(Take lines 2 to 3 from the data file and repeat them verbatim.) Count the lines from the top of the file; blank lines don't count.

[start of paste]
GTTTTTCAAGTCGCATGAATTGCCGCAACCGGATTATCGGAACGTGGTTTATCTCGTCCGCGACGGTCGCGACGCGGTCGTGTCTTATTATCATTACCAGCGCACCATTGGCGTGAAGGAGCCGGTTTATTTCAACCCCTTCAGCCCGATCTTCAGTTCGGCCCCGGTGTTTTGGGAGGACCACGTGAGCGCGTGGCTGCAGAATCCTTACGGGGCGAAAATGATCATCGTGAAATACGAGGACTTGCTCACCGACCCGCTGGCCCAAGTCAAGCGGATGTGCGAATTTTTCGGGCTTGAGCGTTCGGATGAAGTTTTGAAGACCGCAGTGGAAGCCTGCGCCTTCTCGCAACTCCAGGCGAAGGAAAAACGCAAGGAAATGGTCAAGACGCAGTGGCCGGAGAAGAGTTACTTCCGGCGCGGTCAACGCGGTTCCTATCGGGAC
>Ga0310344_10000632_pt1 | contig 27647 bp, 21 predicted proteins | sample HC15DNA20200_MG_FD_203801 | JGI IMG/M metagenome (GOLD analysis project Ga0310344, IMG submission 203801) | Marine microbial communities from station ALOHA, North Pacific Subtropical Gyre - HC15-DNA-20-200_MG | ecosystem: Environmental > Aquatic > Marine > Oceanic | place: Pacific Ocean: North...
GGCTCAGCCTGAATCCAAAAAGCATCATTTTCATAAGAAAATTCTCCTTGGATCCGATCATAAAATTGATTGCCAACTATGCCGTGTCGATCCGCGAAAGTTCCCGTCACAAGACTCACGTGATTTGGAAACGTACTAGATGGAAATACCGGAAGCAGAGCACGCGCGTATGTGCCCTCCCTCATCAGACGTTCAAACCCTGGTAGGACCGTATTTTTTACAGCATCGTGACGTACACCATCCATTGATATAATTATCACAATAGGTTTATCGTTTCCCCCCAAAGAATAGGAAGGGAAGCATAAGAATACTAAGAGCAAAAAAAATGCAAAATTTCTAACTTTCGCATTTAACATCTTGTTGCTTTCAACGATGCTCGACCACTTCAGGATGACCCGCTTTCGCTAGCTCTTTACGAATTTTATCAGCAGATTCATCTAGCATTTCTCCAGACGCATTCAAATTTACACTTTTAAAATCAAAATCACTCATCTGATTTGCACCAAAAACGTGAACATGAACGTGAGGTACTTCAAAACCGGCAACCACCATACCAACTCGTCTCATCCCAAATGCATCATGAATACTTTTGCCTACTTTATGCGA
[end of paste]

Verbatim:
>Ga0310344_10000632_pt1 | contig 27647 bp, 21 predicted proteins | sample HC15DNA20200_MG_FD_203801 | JGI IMG/M metagenome (GOLD analysis project Ga0310344, IMG submission 203801) | Marine microbial communities from station ALOHA, North Pacific Subtropical Gyre - HC15-DNA-20-200_MG | ecosystem: Environmental > Aquatic > Marine > Oceanic | place: Pacific Ocean: North...
GGCTCAGCCTGAATCCAAAAAGCATCATTTTCATAAGAAAATTCTCCTTGGATCCGATCATAAAATTGATTGCCAACTATGCCGTGTCGATCCGCGAAAGTTCCCGTCACAAGACTCACGTGATTTGGAAACGTACTAGATGGAAATACCGGAAGCAGAGCACGCGCGTATGTGCCCTCCCTCATCAGACGTTCAAACCCTGGTAGGACCGTATTTTTTACAGCATCGTGACGTACACCATCCATTGATATAATTATCACAATAGGTTTATCGTTTCCCCCCAAAGAATAGGAAGGGAAGCATAAGAATACTAAGAGCAAAAAAAATGCAAAATTTCTAACTTTCGCATTTAACATCTTGTTGCTTTCAACGATGCTCGACCACTTCAGGATGACCCGCTTTCGCTAGCTCTTTACGAATTTTATCAGCAGATTCATCTAGCATTTCTCCAGACGCATTCAAATTTACACTTTTAAAATCAAAATCACTCATCTGATTTGCACCAAAAACGTGAACATGAACGTGAGGTACTTCAAAACCGGCAACCACCATACCAACTCGTCTCATCCCAAATGCATCATGAATACTTTTGCCTACTTTATGCGA